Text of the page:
DAY 20 - Friday
MARCH 30, 2001
MY FAVORITE SCENE, PART
PATROL CAR - ABANDONED STREET -- NIGHT
Scene #2 pt.
EXT. ABANDONED STREET -- NIGHT
Scene #56 pt.
INT. PATROL CAR - ABANDONED STREET -- NIGHT
Scene #57 pt.
EXT. ABANDONED STREET -- NIGHT
Scene #58 pt.
(Bill Dawes) and Morning (Bill Sage) at the scene of the accident
strong sense of deja vu, we returned to the intersection of
Vine and Bargas for a reprise of the Carol scene. Upon arrival, all
my barking dog anxiety immediately returned, prompting another
conversation with Larry Sanchez (Location Manager) about the state
of our doggie biscuit supply.
succeeded in completing all the coverage looking West on our first
night, which left all of the East-facing shots and all the shots in
and around the patrol car for tonight. Eminently doable, barring
unforseen technical problems or strafing from unhappy neighbors. If
our generator hadn't self-destructed on the first night tonight's
work wouldn't have been necessary. For a description of our first
fun-packed visit to this location, see THE
DAMN GENNY journal entry.
the most interesting aspects of this night's work was knowing we
would have to exactly match the action from several shots that we
had filmed on the earlier night here. I came prepared; we had a
videocassette player and the dailies tapes from the first night. In
the course of reviewing the tapes, one continuity error immediately
became apparent. Francis is meant to inspect the wreck of Carol's
truck, shining his Maglite on it. When we filmed him running to
Carol, however, Billy D. dropped his Maglite on the ground and left
it there (a natural response). There could be no faking it -- it is
clearly visible rolling around on the tarmac in every take. On the
one hand, I was very pleased to be discovering the problem on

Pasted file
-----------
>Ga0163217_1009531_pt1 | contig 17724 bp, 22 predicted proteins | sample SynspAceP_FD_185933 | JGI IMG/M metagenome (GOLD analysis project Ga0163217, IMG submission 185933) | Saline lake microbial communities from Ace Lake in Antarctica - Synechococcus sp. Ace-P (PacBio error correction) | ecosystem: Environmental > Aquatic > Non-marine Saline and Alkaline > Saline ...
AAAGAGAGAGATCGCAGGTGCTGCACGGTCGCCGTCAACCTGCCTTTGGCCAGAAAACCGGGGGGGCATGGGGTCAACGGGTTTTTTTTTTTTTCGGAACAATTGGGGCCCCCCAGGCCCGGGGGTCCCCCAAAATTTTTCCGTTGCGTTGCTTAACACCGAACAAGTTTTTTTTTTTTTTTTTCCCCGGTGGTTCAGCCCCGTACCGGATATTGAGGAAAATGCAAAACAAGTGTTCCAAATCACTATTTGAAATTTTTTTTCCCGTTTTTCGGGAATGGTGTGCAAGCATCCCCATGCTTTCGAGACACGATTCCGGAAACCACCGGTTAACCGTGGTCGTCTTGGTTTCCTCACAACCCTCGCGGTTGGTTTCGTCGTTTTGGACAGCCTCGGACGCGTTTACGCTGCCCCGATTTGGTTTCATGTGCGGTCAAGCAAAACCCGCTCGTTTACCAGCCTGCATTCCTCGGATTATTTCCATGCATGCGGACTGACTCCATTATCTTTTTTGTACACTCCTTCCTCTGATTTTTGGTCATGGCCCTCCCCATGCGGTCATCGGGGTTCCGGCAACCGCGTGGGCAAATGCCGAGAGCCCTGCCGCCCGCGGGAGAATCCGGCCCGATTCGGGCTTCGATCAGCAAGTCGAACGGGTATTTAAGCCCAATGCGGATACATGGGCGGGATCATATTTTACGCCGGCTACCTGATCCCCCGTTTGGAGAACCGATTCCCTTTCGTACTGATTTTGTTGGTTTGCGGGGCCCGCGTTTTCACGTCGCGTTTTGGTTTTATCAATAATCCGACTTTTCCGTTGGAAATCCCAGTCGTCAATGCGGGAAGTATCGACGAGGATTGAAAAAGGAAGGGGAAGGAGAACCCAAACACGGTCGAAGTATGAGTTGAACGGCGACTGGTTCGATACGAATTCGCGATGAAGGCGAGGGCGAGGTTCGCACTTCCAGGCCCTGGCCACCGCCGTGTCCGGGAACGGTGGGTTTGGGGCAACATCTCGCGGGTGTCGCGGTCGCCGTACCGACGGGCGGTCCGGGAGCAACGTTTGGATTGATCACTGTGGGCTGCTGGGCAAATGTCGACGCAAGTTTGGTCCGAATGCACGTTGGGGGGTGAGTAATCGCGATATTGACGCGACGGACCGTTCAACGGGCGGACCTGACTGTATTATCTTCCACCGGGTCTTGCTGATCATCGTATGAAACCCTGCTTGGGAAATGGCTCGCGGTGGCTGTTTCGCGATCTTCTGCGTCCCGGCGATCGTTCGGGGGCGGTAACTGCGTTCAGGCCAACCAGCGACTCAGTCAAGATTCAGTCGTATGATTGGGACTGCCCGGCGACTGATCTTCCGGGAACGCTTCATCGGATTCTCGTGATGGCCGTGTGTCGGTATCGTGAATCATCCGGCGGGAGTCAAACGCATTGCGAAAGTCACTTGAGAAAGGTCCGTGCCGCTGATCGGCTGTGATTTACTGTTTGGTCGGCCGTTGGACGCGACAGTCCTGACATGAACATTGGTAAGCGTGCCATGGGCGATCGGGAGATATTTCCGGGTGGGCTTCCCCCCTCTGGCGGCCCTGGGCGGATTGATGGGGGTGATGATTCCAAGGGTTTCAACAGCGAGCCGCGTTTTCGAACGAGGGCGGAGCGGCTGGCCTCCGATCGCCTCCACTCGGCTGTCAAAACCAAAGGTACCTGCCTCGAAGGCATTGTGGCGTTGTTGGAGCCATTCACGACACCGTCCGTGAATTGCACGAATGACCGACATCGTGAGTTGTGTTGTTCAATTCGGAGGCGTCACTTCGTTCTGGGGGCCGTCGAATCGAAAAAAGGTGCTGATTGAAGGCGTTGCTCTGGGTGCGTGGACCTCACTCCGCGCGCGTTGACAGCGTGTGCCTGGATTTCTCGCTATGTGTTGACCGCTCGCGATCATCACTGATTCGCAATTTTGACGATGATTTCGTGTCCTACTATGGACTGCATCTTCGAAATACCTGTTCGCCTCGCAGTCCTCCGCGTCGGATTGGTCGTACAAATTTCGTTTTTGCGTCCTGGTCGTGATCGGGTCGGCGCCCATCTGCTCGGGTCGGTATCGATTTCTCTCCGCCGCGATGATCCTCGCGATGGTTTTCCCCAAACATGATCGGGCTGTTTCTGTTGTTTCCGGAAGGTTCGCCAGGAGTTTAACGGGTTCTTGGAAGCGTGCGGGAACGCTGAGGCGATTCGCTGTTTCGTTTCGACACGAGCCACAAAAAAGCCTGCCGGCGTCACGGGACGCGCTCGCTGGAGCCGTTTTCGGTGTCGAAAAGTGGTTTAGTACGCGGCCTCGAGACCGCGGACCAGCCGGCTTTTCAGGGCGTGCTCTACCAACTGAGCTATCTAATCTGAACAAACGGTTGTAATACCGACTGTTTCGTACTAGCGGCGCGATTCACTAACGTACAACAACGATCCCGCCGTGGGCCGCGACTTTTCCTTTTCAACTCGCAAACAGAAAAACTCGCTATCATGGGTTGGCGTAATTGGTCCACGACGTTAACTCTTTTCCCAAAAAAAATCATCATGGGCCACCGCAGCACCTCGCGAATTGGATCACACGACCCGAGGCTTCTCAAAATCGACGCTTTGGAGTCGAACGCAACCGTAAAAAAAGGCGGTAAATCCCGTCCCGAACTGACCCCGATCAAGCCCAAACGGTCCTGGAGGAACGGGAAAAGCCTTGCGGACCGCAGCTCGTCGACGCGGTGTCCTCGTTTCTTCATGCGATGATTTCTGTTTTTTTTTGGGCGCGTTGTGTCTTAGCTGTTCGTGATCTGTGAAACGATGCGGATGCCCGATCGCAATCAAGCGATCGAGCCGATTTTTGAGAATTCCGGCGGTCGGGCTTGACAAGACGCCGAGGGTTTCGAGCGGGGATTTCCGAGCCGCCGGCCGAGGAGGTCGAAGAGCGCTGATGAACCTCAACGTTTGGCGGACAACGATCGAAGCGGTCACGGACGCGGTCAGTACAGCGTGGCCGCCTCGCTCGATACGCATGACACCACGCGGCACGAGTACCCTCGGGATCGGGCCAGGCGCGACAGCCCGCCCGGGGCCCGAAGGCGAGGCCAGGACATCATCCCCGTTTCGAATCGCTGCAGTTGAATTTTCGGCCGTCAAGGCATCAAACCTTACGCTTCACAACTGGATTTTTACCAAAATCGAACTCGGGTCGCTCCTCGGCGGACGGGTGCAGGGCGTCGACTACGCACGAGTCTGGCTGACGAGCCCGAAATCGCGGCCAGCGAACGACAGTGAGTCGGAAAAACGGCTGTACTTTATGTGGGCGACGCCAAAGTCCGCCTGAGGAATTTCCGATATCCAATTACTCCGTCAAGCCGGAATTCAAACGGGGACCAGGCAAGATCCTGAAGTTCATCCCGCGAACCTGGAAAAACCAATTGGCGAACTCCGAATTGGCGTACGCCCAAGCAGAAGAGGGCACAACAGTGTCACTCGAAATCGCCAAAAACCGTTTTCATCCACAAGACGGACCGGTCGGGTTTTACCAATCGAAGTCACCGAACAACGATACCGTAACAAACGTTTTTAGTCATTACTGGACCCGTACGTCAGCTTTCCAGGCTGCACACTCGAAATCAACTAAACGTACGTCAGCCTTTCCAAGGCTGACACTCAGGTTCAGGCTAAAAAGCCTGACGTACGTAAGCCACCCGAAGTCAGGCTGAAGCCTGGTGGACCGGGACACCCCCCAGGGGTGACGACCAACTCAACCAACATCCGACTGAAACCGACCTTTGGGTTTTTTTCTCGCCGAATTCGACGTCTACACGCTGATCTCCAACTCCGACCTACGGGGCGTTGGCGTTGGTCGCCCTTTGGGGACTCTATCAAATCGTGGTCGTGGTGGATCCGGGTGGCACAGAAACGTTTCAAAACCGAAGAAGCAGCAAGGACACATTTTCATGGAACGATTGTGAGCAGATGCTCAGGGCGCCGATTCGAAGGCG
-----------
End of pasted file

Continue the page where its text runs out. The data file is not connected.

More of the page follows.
location, as opposed to in the editing room weeks later. On the
other hand, what the hell could we do about it? After a
Bill/Bill/Joseph powwow, we arrived at the answer: Morning attempts
to calm Francis down by handing Francis his Maglite and
suggesting he go look at the truck. This was coverage we hadn't shot
yet, so it should work fine when we cut it all together (note from
post: it did).
the patrol car
was also the night that featured the debut of the bloody napkin.
Early in the scene, and their conversation, Carol coughs, spraying
Francis. He wipes his face with a napkin only to notice later that
it has streaks of blood on it. Getting the streaks just right was
difficult and of paramount importance to this detail-obsessed
director. I had been speaking to Paul Ross (Props) and Thomas Espy
(Set Decorator) for several days about the napkin. I asked that they
have plenty of fake blood, a big supply of paper napkins and a
rubber ball. The rubber ball was to use as a surrogate face. I
demonstrated how they could dot the ball with blood and then wipe
the napkin across it, thereby creating a pattern of bloody streaks.
As Tim and I worked on other parts of the scene, they would
periodically approach me with new variations on the bloody napkin.
Each time I would offer my critical appraisal and send them back to
try again. Finally, toward the end of the night, they brought me the
and Paul share The Triumph of the Bloody Napkin with Billy D.
we also finally got to film Carol's coverage. As I mentioned in the "Carol"
journal entry, I was quite taken with her audition. Her performance
in the scene lived up to that promise: spacey without seeming like
she was stoned.
Saunders as Carol
today's "What went wrong" category, the sound tapes from
tonight's work inexplicably disappeared somewhere between the set
and the lab. On a night with some five pages of dialogue, this is a
disaster of major proportions. While it is theoretically possible
for the actors to come to the studio and loop (re-record) all their
dialogue, this is a huge pain in the ass and it never sounds as good
as the original. Fortunately, Alan Green backed up most of his DAT
tapes to minidisk during production. The only time he failed to do
this was when we were in a hurry to roll and he didn't have a chance
to start up the minidisk recorder. Unfortunately, this happened more
than a few times during the night. The scene was so well covered,
though, that we ended up with enough takes with good sound to cut it
all together without a problem. Good save, Alan.
top of that, the generator behaved all night long and there were no
random neighborhood gunshots whatsoever! Nice.
- Joseph Pierson
Night of the Living Continuity & 1st AD
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Films, Inc. All rights reserved.